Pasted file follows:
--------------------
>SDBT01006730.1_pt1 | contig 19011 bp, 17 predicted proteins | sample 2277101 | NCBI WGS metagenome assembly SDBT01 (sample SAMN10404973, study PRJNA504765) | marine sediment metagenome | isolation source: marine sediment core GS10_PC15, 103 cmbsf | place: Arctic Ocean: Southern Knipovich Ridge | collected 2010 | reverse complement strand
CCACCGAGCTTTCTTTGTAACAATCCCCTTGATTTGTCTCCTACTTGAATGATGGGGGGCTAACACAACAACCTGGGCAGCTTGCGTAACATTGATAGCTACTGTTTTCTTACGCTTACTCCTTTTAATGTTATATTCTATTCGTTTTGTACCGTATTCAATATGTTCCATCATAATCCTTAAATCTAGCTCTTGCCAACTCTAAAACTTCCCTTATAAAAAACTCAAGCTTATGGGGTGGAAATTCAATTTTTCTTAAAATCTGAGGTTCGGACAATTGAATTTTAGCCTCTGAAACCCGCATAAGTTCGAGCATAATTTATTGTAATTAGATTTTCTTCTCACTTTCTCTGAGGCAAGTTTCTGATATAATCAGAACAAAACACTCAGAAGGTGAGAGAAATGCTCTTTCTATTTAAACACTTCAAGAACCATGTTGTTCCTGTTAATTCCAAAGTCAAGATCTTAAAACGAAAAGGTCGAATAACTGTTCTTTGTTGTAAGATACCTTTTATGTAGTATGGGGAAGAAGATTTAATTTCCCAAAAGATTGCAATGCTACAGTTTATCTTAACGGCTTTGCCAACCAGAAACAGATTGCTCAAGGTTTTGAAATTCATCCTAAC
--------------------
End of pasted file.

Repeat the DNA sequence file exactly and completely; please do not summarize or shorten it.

>SDBT01006730.1_pt1 | contig 19011 bp, 17 predicted proteins | sample 2277101 | NCBI WGS metagenome assembly SDBT01 (sample SAMN10404973, study PRJNA504765) | marine sediment metagenome | isolation source: marine sediment core GS10_PC15, 103 cmbsf | place: Arctic Ocean: Southern Knipovich Ridge | collected 2010 | reverse complement strand
CCACCGAGCTTTCTTTGTAACAATCCCCTTGATTTGTCTCCTACTTGAATGATGGGGGGCTAACACAACAACCTGGGCAGCTTGCGTAACATTGATAGCTACTGTTTTCTTACGCTTACTCCTTTTAATGTTATATTCTATTCGTTTTGTACCGTATTCAATATGTTCCATCATAATCCTTAAATCTAGCTCTTGCCAACTCTAAAACTTCCCTTATAAAAAACTCAAGCTTATGGGGTGGAAATTCAATTTTTCTTAAAATCTGAGGTTCGGACAATTGAATTTTAGCCTCTGAAACCCGCATAAGTTCGAGCATAATTTATTGTAATTAGATTTTCTTCTCACTTTCTCTGAGGCAAGTTTCTGATATAATCAGAACAAAACACTCAGAAGGTGAGAGAAATGCTCTTTCTATTTAAACACTTCAAGAACCATGTTGTTCCTGTTAATTCCAAAGTCAAGATCTTAAAACGAAAAGGTCGAATAACTGTTCTTTGTTGTAAGATACCTTTTATGTAGTATGGGGAAGAAGATTTAATTTCCCAAAAGATTGCAATGCTACAGTTTATCTTAACGGCTTTGCCAACCAGAAACAGATTGCTCAAGGTTTTGAAATTCATCCTAAC